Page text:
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Lens(es) for baseball (MLB)?

Discussion in 'Olympus Cameras' started by j-rad, Mar 19, 2016.

  1. j-rad

    j-rad Mu-43 Regular

    45
    May 20, 2015
    I'll be going to a few MLB games this year and want to try taking some photos. My current setup is:

    E-M1
    12-40 pro
    40-150 (non-pro)
    O25

    Is there an additional/better lens you'd recommend? I don't know exactly where I'll be sitting, but imagine I'll need some reach. P100-300 perhaps?
     
  2. tkbslc

    tkbslc Mu-43 Hall of Famer

  3. j-rad

    j-rad Mu-43 Regular

    45
    May 20, 2015
    Thanks, I did check the stadiums I'm going to and camera are fine there (no tripods).
     
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  4. c5karl

    c5karl Mu-43 Regular

    144
    May 31, 2011
    Fairfax, Va., USA
    The good news about shooting baseball games is that the field is always well lit, so you don't necessarily need a fast lens.

    The focal length you need depends in part on how close you're sitting to the field. The more you spend on your seats, the less you'll need to spend on your lens, dontchaknow.

    Before spending any money, you might want to see if the 40-150 is long enough and to gauge how much more reach you want. I shot the attached files with the Panny 100-300 and did a little cropping in post. The shot of Jackson pitching was at 300mm. Morse whiffing was shot at 218mm (I was sitting pretty close to home plate, so I needed less reach to shoot the batters). ejax on the mound. beast mode k.
     
    Last edited: Mar 19, 2016
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  5. c5karl

    c5karl Mu-43 Regular

    144
    May 31, 2011
    Fairfax, Va., USA
    I just dug out the originals so that you could see the angle of view pre-cropping. Both shot at f/8.0, 1/500 sec, ISO 250. I wanted to keep the shutter speed down to capture a little motion blur. On a well-lit field like that, even with a slow zoom, you don't have to crank the ISO way up to use fast shutter speeds.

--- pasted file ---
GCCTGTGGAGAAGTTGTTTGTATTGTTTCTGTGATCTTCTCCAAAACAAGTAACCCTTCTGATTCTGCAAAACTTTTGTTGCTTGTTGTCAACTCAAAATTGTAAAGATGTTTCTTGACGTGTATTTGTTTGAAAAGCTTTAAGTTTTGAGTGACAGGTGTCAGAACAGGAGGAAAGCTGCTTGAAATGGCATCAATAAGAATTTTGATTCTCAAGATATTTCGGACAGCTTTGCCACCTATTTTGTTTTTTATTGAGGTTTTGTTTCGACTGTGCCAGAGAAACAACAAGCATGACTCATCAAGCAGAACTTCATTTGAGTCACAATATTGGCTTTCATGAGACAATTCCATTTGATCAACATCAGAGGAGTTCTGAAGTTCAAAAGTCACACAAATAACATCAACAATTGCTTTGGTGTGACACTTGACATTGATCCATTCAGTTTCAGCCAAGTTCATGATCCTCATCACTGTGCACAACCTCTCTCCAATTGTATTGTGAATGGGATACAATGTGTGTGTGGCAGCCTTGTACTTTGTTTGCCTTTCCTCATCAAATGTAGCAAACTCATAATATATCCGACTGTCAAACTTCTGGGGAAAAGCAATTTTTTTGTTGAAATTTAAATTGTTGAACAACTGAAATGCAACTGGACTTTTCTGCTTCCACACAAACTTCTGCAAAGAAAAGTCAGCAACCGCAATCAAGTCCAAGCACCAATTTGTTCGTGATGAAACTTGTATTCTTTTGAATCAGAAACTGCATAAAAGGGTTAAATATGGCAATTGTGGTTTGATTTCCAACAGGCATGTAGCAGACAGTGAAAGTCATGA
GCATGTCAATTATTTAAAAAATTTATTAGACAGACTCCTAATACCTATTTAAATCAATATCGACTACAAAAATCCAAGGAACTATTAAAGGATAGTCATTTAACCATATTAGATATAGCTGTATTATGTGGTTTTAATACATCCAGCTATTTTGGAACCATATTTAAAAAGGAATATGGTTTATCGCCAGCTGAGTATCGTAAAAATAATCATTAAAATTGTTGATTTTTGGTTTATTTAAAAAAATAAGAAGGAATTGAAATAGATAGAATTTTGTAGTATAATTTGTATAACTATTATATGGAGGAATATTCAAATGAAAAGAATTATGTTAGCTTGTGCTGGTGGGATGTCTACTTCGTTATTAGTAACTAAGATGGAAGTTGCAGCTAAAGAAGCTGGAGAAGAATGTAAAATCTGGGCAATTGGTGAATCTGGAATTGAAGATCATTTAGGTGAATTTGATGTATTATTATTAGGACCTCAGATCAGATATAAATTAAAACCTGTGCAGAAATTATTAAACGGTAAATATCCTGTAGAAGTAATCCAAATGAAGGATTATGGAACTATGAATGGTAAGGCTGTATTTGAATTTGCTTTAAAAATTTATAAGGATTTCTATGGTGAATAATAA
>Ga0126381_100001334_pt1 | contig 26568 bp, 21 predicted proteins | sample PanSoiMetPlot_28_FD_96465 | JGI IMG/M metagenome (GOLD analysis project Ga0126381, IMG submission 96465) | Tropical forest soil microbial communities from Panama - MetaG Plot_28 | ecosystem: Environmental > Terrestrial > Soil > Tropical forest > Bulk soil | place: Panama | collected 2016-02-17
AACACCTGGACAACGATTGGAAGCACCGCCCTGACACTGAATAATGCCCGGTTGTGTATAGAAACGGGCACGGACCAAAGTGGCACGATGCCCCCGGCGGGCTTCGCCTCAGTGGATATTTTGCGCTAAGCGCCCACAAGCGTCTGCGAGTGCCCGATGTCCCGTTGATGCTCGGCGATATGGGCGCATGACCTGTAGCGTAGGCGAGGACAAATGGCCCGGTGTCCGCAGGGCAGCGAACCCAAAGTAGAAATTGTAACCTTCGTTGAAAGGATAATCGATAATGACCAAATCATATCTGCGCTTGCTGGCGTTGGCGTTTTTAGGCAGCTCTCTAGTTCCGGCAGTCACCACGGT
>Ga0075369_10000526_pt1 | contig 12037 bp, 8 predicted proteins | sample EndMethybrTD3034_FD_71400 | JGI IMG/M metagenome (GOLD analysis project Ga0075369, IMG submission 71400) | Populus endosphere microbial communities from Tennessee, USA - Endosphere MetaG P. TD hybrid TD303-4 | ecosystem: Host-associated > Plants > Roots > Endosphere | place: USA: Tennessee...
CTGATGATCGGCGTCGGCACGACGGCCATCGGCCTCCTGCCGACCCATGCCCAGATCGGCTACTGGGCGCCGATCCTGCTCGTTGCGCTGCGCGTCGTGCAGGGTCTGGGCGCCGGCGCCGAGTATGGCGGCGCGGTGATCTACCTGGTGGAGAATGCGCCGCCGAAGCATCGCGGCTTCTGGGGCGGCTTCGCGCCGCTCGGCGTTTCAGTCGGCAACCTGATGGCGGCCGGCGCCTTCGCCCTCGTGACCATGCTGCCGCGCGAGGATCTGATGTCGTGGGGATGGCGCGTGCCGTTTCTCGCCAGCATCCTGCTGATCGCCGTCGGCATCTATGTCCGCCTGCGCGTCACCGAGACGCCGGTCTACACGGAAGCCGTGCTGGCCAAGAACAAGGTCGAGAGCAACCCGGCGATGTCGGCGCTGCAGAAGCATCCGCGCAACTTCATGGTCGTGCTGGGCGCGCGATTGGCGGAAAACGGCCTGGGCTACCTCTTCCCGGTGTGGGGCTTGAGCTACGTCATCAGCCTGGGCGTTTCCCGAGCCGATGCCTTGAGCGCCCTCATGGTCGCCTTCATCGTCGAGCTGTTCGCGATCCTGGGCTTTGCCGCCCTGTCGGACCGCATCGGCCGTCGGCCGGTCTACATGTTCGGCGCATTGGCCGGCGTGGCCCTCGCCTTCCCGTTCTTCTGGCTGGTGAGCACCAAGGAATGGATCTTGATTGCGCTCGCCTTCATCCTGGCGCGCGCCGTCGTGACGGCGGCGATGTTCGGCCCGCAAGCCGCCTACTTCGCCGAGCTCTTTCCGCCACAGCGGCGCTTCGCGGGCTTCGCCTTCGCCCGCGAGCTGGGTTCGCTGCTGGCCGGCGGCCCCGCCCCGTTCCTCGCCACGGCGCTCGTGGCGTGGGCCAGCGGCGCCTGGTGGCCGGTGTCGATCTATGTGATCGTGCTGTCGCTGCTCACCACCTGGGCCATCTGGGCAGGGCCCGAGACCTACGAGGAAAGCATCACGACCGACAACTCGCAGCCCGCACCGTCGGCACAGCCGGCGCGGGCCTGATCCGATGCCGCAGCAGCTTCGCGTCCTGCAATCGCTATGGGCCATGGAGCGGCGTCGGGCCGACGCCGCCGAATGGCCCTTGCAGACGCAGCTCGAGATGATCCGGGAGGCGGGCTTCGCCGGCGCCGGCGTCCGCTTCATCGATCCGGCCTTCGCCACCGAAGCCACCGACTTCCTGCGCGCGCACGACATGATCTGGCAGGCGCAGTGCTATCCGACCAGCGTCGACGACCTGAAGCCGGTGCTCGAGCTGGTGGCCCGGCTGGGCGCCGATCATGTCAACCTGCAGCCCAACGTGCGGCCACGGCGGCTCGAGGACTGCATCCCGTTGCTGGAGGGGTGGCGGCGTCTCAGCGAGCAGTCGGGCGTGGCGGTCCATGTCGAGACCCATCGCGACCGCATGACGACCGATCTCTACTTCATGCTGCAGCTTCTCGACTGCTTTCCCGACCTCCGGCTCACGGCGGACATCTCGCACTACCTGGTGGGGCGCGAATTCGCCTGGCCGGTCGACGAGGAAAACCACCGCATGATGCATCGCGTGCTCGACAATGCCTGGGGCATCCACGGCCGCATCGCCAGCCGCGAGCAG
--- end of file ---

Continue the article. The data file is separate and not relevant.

Pitchers mound @ 300mm:
    P1040792.

    Home plate @ 218mm:
    P1040757.
     
    Last edited: Mar 19, 2016
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  6. j-rad

    j-rad Mu-43 Regular

    45
    May 20, 2015
    Thanks - I feel like the 100-300 will probably come in handy. I'm seeing a couple teams that always demand high prices so I don't think my seats will be the best.
     
  7. PakkyT

    PakkyT Mu-43 Top Veteran

    764
    Jun 20, 2015
    New England
    Ya one long reach lens and then one wider angle lens. In addition to the players and field, take shots of the people around you, nearby stands, the concourse, etc. You will need the wider lens for that. Maybe bring the Oly 25mm and then whatever long lens you have.
     
  8. Speedliner

    Speedliner Mu-43 All-Pro

    Mar 2, 2015
    Southern NJ, USA
    Rob
    I think you'll need longer than 150 if you have, or can borrow one. A lot depends on where you're located, but baseball fields are big spaces.
     
  9. agray88

    agray88 Mu-43 Regular

    30
    Mar 3, 2016
    Richmond, VA USA
    Adam
    Like you, I have the EM-1 and the old 40-150 (before I got the PRO version). I've taken that combo to multiple games and never seemed to have enough reach. I wind up cropping too much and lose substantial detail. Plus, the lens is just OK for detail. The PRO is so much sharper but still not long enough. I'm planning on getting the Pan-Leica 100-400 which would be just about ideal. Sharp with great reach. Keep in mind I didn't have lower level seats during my visits to Camden Yards and was either second level or left field bleachers. If you have box seats, make sure you get 1st base side since there are so many right-handed batters. Unless , of course you want a lot of pics of a righty pitcher. Even with box seats, I don't think the old 40-150mm will really satisfy you, honestly. Also, move around and take pics from different perspectives. Get there early and you can take more candid photos of the players on the infield and taking BP. Be sure to post pics! You could also bring a fisheye lens, if you have one, as those are always great pics at baseball stadiums.
     
  10. Speedliner

    Speedliner Mu-43 All-Pro

    Mar 2, 2015
    Southern NJ, USA
    Rob
    The 50-200 with TC would be a great, budget friendly option.
     
  11. jimr.pdx

    jimr.pdx Mu-43 Veteran

    342
    Dec 5, 2010
    near Longview ~1hr from PDX
    Jim R
    If budget is tight, an adapted 200mm could fill in for a bit. Prefocus would work fine on mound and plate, but outfielders chasing flies could be a bit more work.. :dash2:
     
  12. davidzvi

    davidzvi Mu-43 All-Pro

    Aug 12, 2012
    Outside Boston MA
    David
    Something wider than 12mm (24mm angle of view) I use the 7.5 fish and leave it fished or defish and crop.

    P2140372.
    Personally 150mm (300mm angle) might be too short. I've used several copies of each of the 14-140, 45-175, and 45-200. I currently have the 45-175, it seems to be the best of the 3 optically. But still short for serious game stuff, a 100-300 / 75-300 100-400 would be my picks. I just don't do that much of it to justify one now. Some of my favorite images over the years were ones I took with a Nikon 80-400, so 600mm angle of view.

    Nikon 80-400 on a crop body at 400mm (the full 600mm angle of view)
    RedSox_2005-09-05_Seq205-2.
     
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